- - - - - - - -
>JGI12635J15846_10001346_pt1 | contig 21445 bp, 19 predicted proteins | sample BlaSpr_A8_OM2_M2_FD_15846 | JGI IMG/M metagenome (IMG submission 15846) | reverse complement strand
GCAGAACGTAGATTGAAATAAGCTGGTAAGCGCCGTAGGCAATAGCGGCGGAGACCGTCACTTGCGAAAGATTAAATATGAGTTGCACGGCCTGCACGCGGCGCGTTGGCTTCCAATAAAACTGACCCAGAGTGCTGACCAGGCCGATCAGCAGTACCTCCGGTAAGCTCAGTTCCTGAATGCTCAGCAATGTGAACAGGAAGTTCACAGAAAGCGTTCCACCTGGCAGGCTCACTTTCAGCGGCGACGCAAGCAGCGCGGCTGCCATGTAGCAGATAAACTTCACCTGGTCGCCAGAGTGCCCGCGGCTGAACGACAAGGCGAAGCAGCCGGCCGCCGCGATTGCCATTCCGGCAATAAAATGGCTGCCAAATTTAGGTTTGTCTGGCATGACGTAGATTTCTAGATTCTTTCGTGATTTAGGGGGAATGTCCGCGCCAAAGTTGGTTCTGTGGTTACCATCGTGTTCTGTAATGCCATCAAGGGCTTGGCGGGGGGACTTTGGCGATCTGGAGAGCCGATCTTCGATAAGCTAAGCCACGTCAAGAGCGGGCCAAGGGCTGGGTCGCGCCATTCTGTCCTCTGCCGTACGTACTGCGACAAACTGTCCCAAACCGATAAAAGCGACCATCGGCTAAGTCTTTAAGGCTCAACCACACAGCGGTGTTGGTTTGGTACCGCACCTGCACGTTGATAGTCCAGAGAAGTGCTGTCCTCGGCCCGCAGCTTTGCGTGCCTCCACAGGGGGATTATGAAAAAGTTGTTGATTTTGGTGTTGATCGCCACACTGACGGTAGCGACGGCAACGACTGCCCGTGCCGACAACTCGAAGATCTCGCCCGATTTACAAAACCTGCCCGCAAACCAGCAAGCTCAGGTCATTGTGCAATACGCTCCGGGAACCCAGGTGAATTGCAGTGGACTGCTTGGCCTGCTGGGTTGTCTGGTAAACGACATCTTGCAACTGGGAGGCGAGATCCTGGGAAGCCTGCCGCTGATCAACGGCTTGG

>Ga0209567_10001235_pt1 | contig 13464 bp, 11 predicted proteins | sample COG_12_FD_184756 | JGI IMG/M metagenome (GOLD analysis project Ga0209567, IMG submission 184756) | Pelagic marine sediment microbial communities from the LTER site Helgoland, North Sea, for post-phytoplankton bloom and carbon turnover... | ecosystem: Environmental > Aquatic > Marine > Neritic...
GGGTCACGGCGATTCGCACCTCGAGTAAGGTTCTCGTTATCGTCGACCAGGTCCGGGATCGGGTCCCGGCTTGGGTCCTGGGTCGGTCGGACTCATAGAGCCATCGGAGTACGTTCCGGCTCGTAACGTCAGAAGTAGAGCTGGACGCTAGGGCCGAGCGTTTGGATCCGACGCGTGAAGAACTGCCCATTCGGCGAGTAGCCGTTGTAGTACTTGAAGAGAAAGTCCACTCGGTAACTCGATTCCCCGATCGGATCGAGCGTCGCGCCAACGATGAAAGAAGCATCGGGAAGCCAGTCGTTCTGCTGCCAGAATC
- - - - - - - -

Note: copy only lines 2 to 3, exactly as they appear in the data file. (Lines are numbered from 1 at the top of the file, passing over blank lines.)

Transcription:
GCAGAACGTAGATTGAAATAAGCTGGTAAGCGCCGTAGGCAATAGCGGCGGAGACCGTCACTTGCGAAAGATTAAATATGAGTTGCACGGCCTGCACGCGGCGCGTTGGCTTCCAATAAAACTGACCCAGAGTGCTGACCAGGCCGATCAGCAGTACCTCCGGTAAGCTCAGTTCCTGAATGCTCAGCAATGTGAACAGGAAGTTCACAGAAAGCGTTCCACCTGGCAGGCTCACTTTCAGCGGCGACGCAAGCAGCGCGGCTGCCATGTAGCAGATAAACTTCACCTGGTCGCCAGAGTGCCCGCGGCTGAACGACAAGGCGAAGCAGCCGGCCGCCGCGATTGCCATTCCGGCAATAAAATGGCTGCCAAATTTAGGTTTGTCTGGCATGACGTAGATTTCTAGATTCTTTCGTGATTTAGGGGGAATGTCCGCGCCAAAGTTGGTTCTGTGGTTACCATCGTGTTCTGTAATGCCATCAAGGGCTTGGCGGGGGGACTTTGGCGATCTGGAGAGCCGATCTTCGATAAGCTAAGCCACGTCAAGAGCGGGCCAAGGGCTGGGTCGCGCCATTCTGTCCTCTGCCGTACGTACTGCGACAAACTGTCCCAAACCGATAAAAGCGACCATCGGCTAAGTCTTTAAGGCTCAACCACACAGCGGTGTTGGTTTGGTACCGCACCTGCACGTTGATAGTCCAGAGAAGTGCTGTCCTCGGCCCGCAGCTTTGCGTGCCTCCACAGGGGGATTATGAAAAAGTTGTTGATTTTGGTGTTGATCGCCACACTGACGGTAGCGACGGCAACGACTGCCCGTGCCGACAACTCGAAGATCTCGCCCGATTTACAAAACCTGCCCGCAAACCAGCAAGCTCAGGTCATTGTGCAATACGCTCCGGGAACCCAGGTGAATTGCAGTGGACTGCTTGGCCTGCTGGGTTGTCTGGTAAACGACATCTTGCAACTGGGAGGCGAGATCCTGGGAAGCCTGCCGCTGATCAACGGCTTGG

>Ga0209567_10001235_pt1 | contig 13464 bp, 11 predicted proteins | sample COG_12_FD_184756 | JGI IMG/M metagenome (GOLD analysis project Ga0209567, IMG submission 184756) | Pelagic marine sediment microbial communities from the LTER site Helgoland, North Sea, for post-phytoplankton bloom and carbon turnover... | ecosystem: Environmental > Aquatic > Marine > Neritic...